As a parent of a child interested in sports, you have a lot of responsibility on your shoulders. Many veteran youth sports parents will tell you that it’s not a hobby, it’s a lifestyle. That’s why there’s so much pride in being the parent of a sports-loving child. Being proud of their achievements also goes along with being proud of your own for putting all that work in.
Support comes in many forms, though. Some are more tangible, while others are emotionally leaning. First and foremost, being a youth sports parent means loving your child, loving your duties and being as positive as possible.
Meet Their Nutritional Needs
One of your main duties is making sure that your child is taken care of off the field. A coach may be the one who gets a child physically trained, but that doesn’t mean youth sports don’t come with homework. This means at-home exercise regimens and eating a proper diet that’s fitting of an athlete.
Your child may have some responsibility to make their own good choices when it comes to food and working out, but you have to guide them to make these good choices. Enforce those routines and make proper meals that will keep your child healthy. Keep fast food and lazy lunch snack foods to a minimum.
Keep On Top of Their Schedule
A child athlete has a lot going on. There are practices, games, special practices, meetings, try outs, get-togethers. Unless they’re an older teen who can drive themselves to all of these events, it’ll be you behind the wheel as a chauffeur. Even if you get another parent to car pool, getting ready and making sure you remember the schedule is just as important as finding a way to get them where they need to be.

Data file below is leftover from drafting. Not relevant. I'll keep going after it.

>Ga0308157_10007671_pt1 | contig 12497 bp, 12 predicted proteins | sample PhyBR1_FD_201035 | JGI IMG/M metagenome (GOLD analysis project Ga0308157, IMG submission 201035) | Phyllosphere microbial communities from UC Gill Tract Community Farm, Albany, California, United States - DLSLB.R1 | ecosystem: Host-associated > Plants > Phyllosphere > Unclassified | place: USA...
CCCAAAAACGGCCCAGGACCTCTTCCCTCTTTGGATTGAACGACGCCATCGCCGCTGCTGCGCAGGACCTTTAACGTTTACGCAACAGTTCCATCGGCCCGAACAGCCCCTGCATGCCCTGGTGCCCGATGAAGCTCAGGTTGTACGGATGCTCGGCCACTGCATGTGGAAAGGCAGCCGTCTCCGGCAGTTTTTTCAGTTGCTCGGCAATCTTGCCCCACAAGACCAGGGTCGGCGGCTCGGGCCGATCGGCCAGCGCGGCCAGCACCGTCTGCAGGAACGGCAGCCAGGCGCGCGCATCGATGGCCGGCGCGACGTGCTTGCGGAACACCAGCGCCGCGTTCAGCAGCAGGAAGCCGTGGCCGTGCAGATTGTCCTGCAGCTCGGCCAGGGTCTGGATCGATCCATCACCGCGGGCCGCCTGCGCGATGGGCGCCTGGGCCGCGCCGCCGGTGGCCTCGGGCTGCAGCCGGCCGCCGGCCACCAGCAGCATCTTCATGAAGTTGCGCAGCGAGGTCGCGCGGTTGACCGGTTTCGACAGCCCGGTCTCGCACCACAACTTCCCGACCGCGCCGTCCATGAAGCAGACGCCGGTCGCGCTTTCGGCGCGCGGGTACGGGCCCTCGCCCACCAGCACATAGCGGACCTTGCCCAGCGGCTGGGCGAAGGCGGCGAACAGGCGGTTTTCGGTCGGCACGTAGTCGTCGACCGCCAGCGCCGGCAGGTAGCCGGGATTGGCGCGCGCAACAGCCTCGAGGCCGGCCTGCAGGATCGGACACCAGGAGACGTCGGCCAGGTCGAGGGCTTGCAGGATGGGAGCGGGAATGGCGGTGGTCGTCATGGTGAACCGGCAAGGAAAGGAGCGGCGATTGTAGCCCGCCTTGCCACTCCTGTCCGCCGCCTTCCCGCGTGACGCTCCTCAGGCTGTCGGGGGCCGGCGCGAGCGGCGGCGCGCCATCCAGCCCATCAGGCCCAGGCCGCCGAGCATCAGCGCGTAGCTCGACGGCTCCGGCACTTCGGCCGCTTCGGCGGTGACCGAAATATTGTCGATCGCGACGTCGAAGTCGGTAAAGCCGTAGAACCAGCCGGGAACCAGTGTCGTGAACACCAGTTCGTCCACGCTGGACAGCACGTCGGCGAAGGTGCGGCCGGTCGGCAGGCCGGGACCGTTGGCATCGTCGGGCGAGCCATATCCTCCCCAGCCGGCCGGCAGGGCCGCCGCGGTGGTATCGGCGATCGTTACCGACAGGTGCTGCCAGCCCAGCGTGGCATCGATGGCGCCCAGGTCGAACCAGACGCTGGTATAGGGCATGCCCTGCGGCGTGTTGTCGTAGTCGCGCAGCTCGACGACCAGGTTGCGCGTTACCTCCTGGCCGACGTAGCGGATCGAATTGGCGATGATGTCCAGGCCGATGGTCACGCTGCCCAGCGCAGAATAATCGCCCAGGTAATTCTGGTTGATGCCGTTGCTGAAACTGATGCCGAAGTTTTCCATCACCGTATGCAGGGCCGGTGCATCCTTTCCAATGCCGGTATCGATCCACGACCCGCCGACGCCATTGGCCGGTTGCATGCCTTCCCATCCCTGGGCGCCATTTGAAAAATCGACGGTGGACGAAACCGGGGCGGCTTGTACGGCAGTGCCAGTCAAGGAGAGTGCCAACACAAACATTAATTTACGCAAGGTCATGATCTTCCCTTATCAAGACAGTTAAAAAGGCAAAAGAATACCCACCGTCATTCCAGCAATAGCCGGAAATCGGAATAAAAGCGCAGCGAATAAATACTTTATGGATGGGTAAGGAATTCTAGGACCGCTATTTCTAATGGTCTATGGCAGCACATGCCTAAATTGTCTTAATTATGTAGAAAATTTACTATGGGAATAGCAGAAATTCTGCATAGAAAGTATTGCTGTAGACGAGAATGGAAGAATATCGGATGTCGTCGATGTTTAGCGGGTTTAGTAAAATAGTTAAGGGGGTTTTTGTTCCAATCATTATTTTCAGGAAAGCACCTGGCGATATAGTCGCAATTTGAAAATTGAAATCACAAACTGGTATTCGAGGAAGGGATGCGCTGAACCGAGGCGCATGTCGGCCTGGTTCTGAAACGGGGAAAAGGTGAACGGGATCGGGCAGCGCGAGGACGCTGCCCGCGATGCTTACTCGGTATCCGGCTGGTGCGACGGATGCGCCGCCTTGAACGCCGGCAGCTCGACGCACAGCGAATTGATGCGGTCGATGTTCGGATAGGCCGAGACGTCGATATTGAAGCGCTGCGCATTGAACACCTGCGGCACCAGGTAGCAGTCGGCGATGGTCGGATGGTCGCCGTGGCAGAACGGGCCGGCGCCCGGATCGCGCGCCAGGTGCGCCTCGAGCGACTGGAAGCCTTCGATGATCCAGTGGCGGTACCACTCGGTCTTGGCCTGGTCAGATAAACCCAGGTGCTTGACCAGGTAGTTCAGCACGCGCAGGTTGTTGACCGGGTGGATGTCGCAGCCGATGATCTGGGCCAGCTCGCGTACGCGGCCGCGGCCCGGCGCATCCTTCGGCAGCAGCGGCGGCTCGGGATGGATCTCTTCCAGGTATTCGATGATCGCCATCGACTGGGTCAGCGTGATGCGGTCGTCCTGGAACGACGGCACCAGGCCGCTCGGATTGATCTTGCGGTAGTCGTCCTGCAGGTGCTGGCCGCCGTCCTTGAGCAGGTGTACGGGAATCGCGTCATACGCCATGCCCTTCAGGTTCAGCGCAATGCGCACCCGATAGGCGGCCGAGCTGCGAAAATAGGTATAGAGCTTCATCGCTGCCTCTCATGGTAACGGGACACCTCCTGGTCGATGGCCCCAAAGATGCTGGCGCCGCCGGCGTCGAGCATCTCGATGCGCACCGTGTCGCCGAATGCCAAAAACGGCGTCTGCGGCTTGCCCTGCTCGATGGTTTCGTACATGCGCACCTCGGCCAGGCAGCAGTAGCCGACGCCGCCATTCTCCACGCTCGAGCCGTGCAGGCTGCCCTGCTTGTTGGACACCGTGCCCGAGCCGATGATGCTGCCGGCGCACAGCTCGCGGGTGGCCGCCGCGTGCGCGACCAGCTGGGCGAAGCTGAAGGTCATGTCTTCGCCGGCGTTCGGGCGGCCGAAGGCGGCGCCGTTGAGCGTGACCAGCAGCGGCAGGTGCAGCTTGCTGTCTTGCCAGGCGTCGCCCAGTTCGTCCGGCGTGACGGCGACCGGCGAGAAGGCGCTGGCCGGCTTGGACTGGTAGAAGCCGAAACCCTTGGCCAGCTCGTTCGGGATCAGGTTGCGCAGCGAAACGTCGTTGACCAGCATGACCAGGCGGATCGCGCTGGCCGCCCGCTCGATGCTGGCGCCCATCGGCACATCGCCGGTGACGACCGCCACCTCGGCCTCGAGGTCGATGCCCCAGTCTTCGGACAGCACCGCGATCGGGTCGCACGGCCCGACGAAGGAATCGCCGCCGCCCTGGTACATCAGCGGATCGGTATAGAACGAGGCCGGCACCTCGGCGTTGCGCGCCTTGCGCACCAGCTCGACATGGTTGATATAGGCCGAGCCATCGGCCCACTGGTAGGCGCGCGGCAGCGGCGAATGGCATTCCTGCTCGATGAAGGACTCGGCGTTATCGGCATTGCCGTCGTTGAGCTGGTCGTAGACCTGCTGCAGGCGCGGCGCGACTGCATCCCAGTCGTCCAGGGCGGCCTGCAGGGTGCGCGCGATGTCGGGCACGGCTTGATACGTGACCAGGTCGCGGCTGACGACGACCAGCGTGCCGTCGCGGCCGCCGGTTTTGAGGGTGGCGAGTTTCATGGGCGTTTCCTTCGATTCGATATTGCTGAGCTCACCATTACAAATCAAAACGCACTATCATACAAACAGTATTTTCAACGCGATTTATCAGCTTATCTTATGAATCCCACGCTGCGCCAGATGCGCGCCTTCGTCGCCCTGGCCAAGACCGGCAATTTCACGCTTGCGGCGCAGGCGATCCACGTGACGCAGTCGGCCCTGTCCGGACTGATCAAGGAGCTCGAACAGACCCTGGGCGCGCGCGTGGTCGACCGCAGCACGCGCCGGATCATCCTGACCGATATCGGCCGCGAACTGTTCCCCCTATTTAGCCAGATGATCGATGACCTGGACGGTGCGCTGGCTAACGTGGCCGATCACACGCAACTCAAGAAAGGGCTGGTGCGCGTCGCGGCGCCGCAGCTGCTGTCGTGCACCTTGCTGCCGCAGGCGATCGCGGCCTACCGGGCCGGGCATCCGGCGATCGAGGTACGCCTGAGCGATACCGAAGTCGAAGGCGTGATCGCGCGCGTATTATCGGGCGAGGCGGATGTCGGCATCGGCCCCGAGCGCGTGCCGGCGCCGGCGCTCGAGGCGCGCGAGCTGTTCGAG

Always Try to Make it to Games
Some parents feel like because there are so many games or meets in a particular season, they don’t need to make it to every single one. While you should allow leeway for work and other serious obligations, a child feels more supported and proud of themselves when they hear a parent cheering them on from the sidelines.
On a similar note, if you ARE a parent who does try to make it to every sports event your child has to attend, remember some basic sideline etiquette. Don’t be vulgar, rude or overly loud and remember to support all children present, not just the ones on “your team.”
Give Them Reassurance
Make sure that after every game, you tell your child that you’re proud of them. Whether they scored 20 points or warmed the bench, reassure them. Ask them if they saw any good plays and why they worked, and further converse about the highlights of the game.
Children love to make their parents proud. When they know you’re proud of them, they have better self-esteem, a better work ethic and are likely to perform better during their future games.